I have a 12 year old grape vine that shades the patio in my back yard. It has produced fruit for 11 years and then last year the grapes all turned black and fell off. I can see that it’s starting to happen again this year. Should I be pruning the vine? I haven’t been doing anything to this point.
Sounds like the grape vine on your arbour is infected with Grape Black Rot caused by the fungus Guignardia bidwelli. Grape Black Rot affects both cultivated and wild grapes. The leaves are more resistant – only the young, rapidly growing leaves are affected. As you’ve observed, the most damaging effect is to the fruit. The infection starts when the fruit is half to almost full size. A small spot appears and within a few days the entire grape becomes black, hard and mummified. The Missouri Botanical Garden has some good information on grape black rot including pictures of infected leaves and fruit. Click on the link below to check out the pictures to see if they match what you are seeing on your vines.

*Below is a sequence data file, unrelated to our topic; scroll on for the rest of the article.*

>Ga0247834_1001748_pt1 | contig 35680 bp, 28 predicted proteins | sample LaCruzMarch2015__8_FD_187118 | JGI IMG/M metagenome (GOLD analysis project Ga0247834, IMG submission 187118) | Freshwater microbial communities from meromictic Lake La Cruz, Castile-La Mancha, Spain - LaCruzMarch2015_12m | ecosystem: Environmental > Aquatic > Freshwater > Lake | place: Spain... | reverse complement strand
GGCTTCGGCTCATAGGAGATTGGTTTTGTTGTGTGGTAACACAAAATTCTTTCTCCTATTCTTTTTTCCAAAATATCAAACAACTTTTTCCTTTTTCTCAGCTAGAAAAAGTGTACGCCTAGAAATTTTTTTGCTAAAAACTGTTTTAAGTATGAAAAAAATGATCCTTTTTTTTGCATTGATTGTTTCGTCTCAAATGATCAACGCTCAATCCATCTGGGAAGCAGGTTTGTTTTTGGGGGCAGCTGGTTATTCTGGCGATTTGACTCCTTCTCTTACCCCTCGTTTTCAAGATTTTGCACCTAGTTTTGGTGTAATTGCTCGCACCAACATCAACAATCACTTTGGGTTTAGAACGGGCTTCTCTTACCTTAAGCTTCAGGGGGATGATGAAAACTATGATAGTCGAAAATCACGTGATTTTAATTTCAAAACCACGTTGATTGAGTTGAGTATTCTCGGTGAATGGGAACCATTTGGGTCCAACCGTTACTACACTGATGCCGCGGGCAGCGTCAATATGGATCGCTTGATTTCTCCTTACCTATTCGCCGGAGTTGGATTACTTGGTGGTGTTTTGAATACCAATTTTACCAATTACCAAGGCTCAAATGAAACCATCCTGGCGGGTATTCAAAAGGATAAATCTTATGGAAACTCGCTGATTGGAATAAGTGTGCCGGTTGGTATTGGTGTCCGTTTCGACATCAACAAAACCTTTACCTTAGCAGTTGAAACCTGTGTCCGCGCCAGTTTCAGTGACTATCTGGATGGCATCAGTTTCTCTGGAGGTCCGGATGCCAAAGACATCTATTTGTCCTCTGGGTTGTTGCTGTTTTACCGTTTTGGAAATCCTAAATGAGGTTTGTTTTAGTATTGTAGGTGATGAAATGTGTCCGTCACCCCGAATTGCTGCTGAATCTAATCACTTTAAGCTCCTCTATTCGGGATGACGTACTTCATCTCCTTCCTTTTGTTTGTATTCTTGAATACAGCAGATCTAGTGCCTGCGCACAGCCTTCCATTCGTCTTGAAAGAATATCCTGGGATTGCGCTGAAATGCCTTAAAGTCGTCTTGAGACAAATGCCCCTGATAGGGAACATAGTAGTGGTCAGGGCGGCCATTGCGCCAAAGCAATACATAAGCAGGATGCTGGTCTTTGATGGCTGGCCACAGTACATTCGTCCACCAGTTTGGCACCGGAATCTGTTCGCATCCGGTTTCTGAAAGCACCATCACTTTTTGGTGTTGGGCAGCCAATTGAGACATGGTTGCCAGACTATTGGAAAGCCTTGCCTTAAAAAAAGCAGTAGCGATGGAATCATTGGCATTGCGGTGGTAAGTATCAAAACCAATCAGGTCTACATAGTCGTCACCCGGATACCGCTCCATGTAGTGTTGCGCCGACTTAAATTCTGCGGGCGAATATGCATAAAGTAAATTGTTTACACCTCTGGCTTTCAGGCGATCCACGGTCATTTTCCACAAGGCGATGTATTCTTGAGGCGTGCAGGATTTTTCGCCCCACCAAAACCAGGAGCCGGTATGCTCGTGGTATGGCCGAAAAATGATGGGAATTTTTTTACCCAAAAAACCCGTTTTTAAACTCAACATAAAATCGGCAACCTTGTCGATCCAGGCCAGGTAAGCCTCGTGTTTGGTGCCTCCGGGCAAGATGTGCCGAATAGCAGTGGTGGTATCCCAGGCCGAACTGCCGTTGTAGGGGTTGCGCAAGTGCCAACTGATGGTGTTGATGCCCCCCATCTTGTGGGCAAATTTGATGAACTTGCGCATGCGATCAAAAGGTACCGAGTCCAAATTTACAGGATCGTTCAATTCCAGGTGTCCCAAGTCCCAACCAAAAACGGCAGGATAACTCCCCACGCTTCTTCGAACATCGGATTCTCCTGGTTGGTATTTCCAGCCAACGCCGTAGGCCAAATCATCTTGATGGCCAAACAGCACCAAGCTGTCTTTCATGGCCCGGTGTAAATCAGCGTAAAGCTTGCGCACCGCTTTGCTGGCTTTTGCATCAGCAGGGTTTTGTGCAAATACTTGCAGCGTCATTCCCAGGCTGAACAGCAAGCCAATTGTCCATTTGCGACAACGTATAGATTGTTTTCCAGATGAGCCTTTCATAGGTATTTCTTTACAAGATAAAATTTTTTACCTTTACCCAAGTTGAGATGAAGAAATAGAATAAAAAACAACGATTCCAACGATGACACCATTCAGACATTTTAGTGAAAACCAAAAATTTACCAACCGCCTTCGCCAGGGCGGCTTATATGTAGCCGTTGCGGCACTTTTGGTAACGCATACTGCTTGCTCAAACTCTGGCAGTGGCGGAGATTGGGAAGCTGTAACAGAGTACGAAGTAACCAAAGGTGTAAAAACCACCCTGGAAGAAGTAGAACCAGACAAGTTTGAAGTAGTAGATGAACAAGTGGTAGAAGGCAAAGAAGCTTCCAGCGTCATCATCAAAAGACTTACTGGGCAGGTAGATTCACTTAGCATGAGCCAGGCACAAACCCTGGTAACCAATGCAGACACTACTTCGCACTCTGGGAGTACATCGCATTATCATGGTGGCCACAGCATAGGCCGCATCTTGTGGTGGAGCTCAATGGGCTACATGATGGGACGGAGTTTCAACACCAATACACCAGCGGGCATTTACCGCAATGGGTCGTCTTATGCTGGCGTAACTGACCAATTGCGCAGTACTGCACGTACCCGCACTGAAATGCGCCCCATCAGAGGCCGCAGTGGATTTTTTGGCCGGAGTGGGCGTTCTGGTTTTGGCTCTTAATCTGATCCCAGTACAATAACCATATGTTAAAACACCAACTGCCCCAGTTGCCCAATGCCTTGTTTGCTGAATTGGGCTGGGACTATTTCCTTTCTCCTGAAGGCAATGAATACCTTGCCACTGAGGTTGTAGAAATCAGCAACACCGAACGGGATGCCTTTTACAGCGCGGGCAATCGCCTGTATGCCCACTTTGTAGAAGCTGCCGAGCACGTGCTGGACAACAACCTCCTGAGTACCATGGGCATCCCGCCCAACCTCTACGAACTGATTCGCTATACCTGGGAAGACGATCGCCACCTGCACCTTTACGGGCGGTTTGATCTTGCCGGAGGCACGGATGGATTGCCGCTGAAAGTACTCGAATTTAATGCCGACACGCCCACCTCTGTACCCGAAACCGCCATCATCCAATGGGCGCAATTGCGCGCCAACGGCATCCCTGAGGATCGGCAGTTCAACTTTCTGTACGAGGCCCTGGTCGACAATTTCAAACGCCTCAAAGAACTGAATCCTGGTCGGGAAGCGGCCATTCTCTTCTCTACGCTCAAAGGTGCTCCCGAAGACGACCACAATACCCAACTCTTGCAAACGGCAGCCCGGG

Warm, wet weather in the spring and summer promotes the disease. The mummified berries on the ground from last year or those still clinging to the vine are the major source of infection. When the weather is wet, the infection will continue for the entire spring and summer. Cool weather slows the growth of the fungus.
On a more positive note, Grape Black Rot can be controlled. Remove all mummified grapes and rake up any fallen leaves in the fall. Dispose of any infected material by sending it out with the garbage. You mentioned that your grape is 12 years old and you haven’t done any pruning. The vines need good air circulation and full sun exposure to reduce the relative humidity and ensure rapid drying of the vines. So pruning will certainly help. At this point, you can prune out any dead material to open up the canopy and then prune every spring. The spring pruning is particularly important to remove fungal spores overwintering on the vines.
There are fungicides available but they are only useful if applied repeatedly and may be a challenge to apply to grapes on an overhead arbour . I think the methods mentioned should bring the problem under control.